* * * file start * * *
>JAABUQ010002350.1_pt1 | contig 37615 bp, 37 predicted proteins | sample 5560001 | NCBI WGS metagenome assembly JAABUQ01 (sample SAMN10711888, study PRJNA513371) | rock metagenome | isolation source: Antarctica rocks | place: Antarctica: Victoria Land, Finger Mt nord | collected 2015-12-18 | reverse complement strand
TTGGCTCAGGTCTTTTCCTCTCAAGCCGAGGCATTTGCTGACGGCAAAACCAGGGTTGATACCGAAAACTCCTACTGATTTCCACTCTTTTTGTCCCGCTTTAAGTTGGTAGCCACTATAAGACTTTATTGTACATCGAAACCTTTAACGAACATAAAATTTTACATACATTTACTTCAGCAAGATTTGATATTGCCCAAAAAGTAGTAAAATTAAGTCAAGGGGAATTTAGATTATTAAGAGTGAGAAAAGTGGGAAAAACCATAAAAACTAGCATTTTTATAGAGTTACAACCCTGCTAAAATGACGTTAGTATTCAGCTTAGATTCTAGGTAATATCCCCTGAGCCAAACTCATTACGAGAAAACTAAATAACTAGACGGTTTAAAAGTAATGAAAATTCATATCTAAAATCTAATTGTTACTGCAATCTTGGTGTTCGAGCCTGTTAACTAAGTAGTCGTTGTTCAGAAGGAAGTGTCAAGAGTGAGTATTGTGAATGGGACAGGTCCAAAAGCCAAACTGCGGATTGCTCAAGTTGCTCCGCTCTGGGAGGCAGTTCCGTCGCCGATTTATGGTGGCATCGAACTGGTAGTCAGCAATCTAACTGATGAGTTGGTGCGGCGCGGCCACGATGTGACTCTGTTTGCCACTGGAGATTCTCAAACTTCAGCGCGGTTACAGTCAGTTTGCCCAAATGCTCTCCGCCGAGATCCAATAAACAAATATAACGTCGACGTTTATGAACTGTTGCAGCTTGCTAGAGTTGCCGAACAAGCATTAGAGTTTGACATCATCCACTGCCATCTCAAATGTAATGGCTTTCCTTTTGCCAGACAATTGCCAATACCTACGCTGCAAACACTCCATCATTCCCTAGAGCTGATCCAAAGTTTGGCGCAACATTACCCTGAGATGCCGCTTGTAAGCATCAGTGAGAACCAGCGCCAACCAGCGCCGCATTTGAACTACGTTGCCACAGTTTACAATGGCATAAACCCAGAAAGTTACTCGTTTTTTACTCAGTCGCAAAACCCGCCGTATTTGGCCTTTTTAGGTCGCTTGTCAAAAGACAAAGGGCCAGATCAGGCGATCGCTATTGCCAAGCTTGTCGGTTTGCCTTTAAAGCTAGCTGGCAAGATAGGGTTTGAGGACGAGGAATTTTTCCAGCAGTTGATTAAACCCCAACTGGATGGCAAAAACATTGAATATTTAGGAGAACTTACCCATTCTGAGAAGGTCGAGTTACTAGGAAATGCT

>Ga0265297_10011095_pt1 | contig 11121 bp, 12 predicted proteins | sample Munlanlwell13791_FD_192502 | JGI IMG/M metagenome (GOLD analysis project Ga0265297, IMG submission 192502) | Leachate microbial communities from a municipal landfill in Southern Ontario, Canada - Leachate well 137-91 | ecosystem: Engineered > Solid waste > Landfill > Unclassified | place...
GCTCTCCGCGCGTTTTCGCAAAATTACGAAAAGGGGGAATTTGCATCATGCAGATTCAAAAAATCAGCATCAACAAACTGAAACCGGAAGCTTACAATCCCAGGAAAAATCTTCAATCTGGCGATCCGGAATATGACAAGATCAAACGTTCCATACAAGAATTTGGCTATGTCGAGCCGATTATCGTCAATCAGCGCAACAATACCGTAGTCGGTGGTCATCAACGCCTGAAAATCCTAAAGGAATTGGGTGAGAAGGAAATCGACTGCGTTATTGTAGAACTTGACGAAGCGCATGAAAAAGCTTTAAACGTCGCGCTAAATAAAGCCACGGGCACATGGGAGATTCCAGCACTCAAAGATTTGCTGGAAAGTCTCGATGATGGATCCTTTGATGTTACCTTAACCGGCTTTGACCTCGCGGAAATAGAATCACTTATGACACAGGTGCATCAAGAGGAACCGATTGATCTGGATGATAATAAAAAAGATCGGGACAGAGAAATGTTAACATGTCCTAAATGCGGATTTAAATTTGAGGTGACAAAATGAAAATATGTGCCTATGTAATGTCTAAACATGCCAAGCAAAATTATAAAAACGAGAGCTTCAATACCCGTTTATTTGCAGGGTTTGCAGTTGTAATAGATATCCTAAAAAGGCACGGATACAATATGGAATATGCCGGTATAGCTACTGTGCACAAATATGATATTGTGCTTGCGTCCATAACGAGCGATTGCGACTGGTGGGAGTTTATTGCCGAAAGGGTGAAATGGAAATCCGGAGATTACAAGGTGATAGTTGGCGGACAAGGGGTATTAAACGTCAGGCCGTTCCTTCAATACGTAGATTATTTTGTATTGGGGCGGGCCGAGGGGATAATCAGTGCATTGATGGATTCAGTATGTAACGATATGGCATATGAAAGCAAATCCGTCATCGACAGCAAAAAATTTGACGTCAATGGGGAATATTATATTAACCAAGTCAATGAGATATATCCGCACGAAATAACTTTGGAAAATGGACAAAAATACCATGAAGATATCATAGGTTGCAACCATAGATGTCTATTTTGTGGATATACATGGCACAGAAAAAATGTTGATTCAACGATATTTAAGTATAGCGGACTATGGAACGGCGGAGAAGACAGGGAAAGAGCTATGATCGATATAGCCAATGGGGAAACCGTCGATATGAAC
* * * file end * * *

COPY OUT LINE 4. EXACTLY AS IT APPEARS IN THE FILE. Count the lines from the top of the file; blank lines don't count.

GCTCTCCGCGCGTTTTCGCAAAATTACGAAAAGGGGGAATTTGCATCATGCAGATTCAAAAAATCAGCATCAACAAACTGAAACCGGAAGCTTACAATCCCAGGAAAAATCTTCAATCTGGCGATCCGGAATATGACAAGATCAAACGTTCCATACAAGAATTTGGCTATGTCGAGCCGATTATCGTCAATCAGCGCAACAATACCGTAGTCGGTGGTCATCAACGCCTGAAAATCCTAAAGGAATTGGGTGAGAAGGAAATCGACTGCGTTATTGTAGAACTTGACGAAGCGCATGAAAAAGCTTTAAACGTCGCGCTAAATAAAGCCACGGGCACATGGGAGATTCCAGCACTCAAAGATTTGCTGGAAAGTCTCGATGATGGATCCTTTGATGTTACCTTAACCGGCTTTGACCTCGCGGAAATAGAATCACTTATGACACAGGTGCATCAAGAGGAACCGATTGATCTGGATGATAATAAAAAAGATCGGGACAGAGAAATGTTAACATGTCCTAAATGCGGATTTAAATTTGAGGTGACAAAATGAAAATATGTGCCTATGTAATGTCTAAACATGCCAAGCAAAATTATAAAAACGAGAGCTTCAATACCCGTTTATTTGCAGGGTTTGCAGTTGTAATAGATATCCTAAAAAGGCACGGATACAATATGGAATATGCCGGTATAGCTACTGTGCACAAATATGATATTGTGCTTGCGTCCATAACGAGCGATTGCGACTGGTGGGAGTTTATTGCCGAAAGGGTGAAATGGAAATCCGGAGATTACAAGGTGATAGTTGGCGGACAAGGGGTATTAAACGTCAGGCCGTTCCTTCAATACGTAGATTATTTTGTATTGGGGCGGGCCGAGGGGATAATCAGTGCATTGATGGATTCAGTATGTAACGATATGGCATATGAAAGCAAATCCGTCATCGACAGCAAAAAATTTGACGTCAATGGGGAATATTATATTAACCAAGTCAATGAGATATATCCGCACGAAATAACTTTGGAAAATGGACAAAAATACCATGAAGATATCATAGGTTGCAACCATAGATGTCTATTTTGTGGATATACATGGCACAGAAAAAATGTTGATTCAACGATATTTAAGTATAGCGGACTATGGAACGGCGGAGAAGACAGGGAAAGAGCTATGATCGATATAGCCAATGGGGAAACCGTCGATATGAAC